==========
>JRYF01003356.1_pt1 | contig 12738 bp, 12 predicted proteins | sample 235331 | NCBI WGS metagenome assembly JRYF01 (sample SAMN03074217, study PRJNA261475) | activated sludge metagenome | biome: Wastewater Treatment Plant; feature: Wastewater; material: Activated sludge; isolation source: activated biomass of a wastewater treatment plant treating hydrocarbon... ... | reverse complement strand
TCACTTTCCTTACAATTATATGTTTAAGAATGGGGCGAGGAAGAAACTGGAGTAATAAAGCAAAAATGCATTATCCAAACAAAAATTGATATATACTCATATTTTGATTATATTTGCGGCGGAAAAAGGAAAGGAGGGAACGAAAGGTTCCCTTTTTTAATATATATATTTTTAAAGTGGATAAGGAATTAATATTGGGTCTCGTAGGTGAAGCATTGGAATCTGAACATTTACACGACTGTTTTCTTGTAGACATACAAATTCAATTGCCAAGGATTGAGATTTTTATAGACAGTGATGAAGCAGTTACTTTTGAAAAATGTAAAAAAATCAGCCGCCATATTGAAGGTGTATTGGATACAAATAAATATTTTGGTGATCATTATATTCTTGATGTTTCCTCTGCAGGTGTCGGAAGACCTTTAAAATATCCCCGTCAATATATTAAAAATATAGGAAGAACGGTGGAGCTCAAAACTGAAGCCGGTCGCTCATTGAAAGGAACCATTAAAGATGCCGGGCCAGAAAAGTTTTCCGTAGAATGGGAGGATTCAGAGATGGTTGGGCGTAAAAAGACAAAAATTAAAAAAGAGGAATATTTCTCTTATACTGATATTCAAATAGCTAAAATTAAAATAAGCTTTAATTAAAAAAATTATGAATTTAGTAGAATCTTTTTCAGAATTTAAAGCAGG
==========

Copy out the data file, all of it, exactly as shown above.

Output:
>JRYF01003356.1_pt1 | contig 12738 bp, 12 predicted proteins | sample 235331 | NCBI WGS metagenome assembly JRYF01 (sample SAMN03074217, study PRJNA261475) | activated sludge metagenome | biome: Wastewater Treatment Plant; feature: Wastewater; material: Activated sludge; isolation source: activated biomass of a wastewater treatment plant treating hydrocarbon... ... | reverse complement strand
TCACTTTCCTTACAATTATATGTTTAAGAATGGGGCGAGGAAGAAACTGGAGTAATAAAGCAAAAATGCATTATCCAAACAAAAATTGATATATACTCATATTTTGATTATATTTGCGGCGGAAAAAGGAAAGGAGGGAACGAAAGGTTCCCTTTTTTAATATATATATTTTTAAAGTGGATAAGGAATTAATATTGGGTCTCGTAGGTGAAGCATTGGAATCTGAACATTTACACGACTGTTTTCTTGTAGACATACAAATTCAATTGCCAAGGATTGAGATTTTTATAGACAGTGATGAAGCAGTTACTTTTGAAAAATGTAAAAAAATCAGCCGCCATATTGAAGGTGTATTGGATACAAATAAATATTTTGGTGATCATTATATTCTTGATGTTTCCTCTGCAGGTGTCGGAAGACCTTTAAAATATCCCCGTCAATATATTAAAAATATAGGAAGAACGGTGGAGCTCAAAACTGAAGCCGGTCGCTCATTGAAAGGAACCATTAAAGATGCCGGGCCAGAAAAGTTTTCCGTAGAATGGGAGGATTCAGAGATGGTTGGGCGTAAAAAGACAAAAATTAAAAAAGAGGAATATTTCTCTTATACTGATATTCAAATAGCTAAAATTAAAATAAGCTTTAATTAAAAAAATTATGAATTTAGTAGAATCTTTTTCAGAATTTAAAGCAGG